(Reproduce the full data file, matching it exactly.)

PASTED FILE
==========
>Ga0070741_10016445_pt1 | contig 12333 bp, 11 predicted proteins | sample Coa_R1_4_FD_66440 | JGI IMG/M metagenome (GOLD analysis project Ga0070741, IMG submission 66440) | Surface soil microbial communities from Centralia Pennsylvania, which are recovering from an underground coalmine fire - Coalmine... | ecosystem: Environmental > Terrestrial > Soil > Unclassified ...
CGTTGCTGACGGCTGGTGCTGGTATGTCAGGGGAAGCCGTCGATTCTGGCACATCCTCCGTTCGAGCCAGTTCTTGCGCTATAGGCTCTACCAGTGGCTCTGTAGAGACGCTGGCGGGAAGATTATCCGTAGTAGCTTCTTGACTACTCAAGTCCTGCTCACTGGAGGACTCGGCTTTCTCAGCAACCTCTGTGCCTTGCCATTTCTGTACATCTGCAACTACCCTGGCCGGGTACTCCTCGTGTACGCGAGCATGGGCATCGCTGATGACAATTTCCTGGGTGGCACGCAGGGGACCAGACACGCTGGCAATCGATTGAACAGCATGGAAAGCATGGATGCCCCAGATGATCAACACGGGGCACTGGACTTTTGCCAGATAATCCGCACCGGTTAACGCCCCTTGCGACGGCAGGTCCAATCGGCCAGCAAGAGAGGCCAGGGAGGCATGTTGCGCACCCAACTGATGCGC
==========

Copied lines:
>Ga0070741_10016445_pt1 | contig 12333 bp, 11 predicted proteins | sample Coa_R1_4_FD_66440 | JGI IMG/M metagenome (GOLD analysis project Ga0070741, IMG submission 66440) | Surface soil microbial communities from Centralia Pennsylvania, which are recovering from an underground coalmine fire - Coalmine... | ecosystem: Environmental > Terrestrial > Soil > Unclassified ...
CGTTGCTGACGGCTGGTGCTGGTATGTCAGGGGAAGCCGTCGATTCTGGCACATCCTCCGTTCGAGCCAGTTCTTGCGCTATAGGCTCTACCAGTGGCTCTGTAGAGACGCTGGCGGGAAGATTATCCGTAGTAGCTTCTTGACTACTCAAGTCCTGCTCACTGGAGGACTCGGCTTTCTCAGCAACCTCTGTGCCTTGCCATTTCTGTACATCTGCAACTACCCTGGCCGGGTACTCCTCGTGTACGCGAGCATGGGCATCGCTGATGACAATTTCCTGGGTGGCACGCAGGGGACCAGACACGCTGGCAATCGATTGAACAGCATGGAAAGCATGGATGCCCCAGATGATCAACACGGGGCACTGGACTTTTGCCAGATAATCCGCACCGGTTAACGCCCCTTGCGACGGCAGGTCCAATCGGCCAGCAAGAGAGGCCAGGGAGGCATGTTGCGCACCCAACTGATGCGC